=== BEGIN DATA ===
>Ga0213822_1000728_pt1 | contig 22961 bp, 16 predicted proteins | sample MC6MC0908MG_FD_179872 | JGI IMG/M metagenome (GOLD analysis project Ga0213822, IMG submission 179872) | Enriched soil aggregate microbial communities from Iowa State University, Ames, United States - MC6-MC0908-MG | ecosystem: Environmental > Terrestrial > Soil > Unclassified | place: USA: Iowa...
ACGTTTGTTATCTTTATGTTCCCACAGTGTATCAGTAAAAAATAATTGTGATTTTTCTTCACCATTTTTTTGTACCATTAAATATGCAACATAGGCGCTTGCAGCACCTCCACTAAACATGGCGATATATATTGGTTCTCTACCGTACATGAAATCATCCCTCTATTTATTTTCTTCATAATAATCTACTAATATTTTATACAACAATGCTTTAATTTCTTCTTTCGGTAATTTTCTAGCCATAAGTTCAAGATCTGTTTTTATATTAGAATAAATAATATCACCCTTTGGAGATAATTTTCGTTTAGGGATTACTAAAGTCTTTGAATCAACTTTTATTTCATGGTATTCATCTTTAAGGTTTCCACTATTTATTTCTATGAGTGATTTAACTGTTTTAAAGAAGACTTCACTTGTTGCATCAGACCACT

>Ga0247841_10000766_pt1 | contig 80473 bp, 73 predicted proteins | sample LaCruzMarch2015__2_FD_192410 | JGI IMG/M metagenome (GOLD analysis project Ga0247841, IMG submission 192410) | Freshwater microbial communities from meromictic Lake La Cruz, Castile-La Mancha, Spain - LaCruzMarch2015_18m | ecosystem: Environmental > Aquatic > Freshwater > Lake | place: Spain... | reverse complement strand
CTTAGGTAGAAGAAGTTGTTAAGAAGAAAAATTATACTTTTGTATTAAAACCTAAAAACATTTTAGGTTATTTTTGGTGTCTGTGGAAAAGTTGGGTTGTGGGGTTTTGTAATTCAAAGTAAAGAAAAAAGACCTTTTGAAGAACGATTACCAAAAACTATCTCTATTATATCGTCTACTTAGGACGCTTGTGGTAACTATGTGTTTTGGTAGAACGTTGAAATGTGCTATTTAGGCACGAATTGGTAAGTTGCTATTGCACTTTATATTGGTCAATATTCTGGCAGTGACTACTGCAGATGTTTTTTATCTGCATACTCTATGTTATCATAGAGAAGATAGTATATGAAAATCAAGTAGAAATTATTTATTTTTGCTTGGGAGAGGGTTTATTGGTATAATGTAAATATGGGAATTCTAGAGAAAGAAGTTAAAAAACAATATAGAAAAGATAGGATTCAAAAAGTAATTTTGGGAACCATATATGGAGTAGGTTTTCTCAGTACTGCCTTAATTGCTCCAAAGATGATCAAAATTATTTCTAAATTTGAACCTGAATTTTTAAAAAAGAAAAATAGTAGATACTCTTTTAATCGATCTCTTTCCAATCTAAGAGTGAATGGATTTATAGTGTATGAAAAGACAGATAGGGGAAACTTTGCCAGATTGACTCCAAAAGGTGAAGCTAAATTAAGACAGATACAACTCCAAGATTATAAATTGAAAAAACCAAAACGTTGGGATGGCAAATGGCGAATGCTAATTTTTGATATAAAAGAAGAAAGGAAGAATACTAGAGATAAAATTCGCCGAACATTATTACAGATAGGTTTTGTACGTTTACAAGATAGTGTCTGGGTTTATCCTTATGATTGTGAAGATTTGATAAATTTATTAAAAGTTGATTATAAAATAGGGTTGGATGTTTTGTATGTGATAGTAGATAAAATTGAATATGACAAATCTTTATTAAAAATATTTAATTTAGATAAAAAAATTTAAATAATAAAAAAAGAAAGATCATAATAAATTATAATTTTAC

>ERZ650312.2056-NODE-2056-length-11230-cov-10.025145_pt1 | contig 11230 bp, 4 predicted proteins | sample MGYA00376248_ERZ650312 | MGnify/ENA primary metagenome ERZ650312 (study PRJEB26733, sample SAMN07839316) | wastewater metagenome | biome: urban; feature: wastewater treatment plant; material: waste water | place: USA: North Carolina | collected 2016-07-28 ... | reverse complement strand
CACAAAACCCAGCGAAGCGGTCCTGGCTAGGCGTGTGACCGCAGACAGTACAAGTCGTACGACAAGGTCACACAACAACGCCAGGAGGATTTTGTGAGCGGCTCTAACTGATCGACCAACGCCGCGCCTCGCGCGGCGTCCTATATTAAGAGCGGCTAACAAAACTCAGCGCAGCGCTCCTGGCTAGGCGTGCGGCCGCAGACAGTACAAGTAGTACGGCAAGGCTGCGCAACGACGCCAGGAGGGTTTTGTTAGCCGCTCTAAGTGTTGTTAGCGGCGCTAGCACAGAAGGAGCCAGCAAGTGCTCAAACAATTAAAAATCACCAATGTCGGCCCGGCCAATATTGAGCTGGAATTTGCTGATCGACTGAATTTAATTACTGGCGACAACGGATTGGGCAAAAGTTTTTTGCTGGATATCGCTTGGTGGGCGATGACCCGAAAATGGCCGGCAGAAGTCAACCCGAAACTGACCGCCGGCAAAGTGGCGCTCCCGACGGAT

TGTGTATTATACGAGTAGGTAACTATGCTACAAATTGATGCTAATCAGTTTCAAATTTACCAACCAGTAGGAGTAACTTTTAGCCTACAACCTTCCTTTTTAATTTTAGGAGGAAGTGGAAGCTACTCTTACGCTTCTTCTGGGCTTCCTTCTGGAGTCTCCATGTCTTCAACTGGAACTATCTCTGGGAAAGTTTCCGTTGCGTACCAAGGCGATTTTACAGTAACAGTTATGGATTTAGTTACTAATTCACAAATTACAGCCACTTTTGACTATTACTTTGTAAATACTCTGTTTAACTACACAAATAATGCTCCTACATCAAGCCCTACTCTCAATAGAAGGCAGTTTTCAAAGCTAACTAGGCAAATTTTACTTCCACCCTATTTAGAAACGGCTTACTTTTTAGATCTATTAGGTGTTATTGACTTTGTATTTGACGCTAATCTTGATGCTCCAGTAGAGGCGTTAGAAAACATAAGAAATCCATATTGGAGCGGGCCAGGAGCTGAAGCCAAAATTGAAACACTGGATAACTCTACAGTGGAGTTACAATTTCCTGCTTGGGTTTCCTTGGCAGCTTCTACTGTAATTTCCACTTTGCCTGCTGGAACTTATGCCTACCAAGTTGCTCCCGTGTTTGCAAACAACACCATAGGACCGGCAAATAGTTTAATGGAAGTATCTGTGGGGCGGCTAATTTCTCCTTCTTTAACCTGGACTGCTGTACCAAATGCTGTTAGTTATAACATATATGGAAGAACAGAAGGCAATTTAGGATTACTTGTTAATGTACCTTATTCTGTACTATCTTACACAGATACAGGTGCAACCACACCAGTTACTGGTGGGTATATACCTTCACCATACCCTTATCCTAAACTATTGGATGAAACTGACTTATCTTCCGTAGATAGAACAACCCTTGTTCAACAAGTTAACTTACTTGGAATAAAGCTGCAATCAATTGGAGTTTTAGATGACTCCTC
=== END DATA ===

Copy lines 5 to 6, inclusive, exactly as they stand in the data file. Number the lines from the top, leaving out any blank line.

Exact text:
>ERZ650312.2056-NODE-2056-length-11230-cov-10.025145_pt1 | contig 11230 bp, 4 predicted proteins | sample MGYA00376248_ERZ650312 | MGnify/ENA primary metagenome ERZ650312 (study PRJEB26733, sample SAMN07839316) | wastewater metagenome | biome: urban; feature: wastewater treatment plant; material: waste water | place: USA: North Carolina | collected 2016-07-28 ... | reverse complement strand
CACAAAACCCAGCGAAGCGGTCCTGGCTAGGCGTGTGACCGCAGACAGTACAAGTCGTACGACAAGGTCACACAACAACGCCAGGAGGATTTTGTGAGCGGCTCTAACTGATCGACCAACGCCGCGCCTCGCGCGGCGTCCTATATTAAGAGCGGCTAACAAAACTCAGCGCAGCGCTCCTGGCTAGGCGTGCGGCCGCAGACAGTACAAGTAGTACGGCAAGGCTGCGCAACGACGCCAGGAGGGTTTTGTTAGCCGCTCTAAGTGTTGTTAGCGGCGCTAGCACAGAAGGAGCCAGCAAGTGCTCAAACAATTAAAAATCACCAATGTCGGCCCGGCCAATATTGAGCTGGAATTTGCTGATCGACTGAATTTAATTACTGGCGACAACGGATTGGGCAAAAGTTTTTTGCTGGATATCGCTTGGTGGGCGATGACCCGAAAATGGCCGGCAGAAGTCAACCCGAAACTGACCGCCGGCAAAGTGGCGCTCCCGACGGAT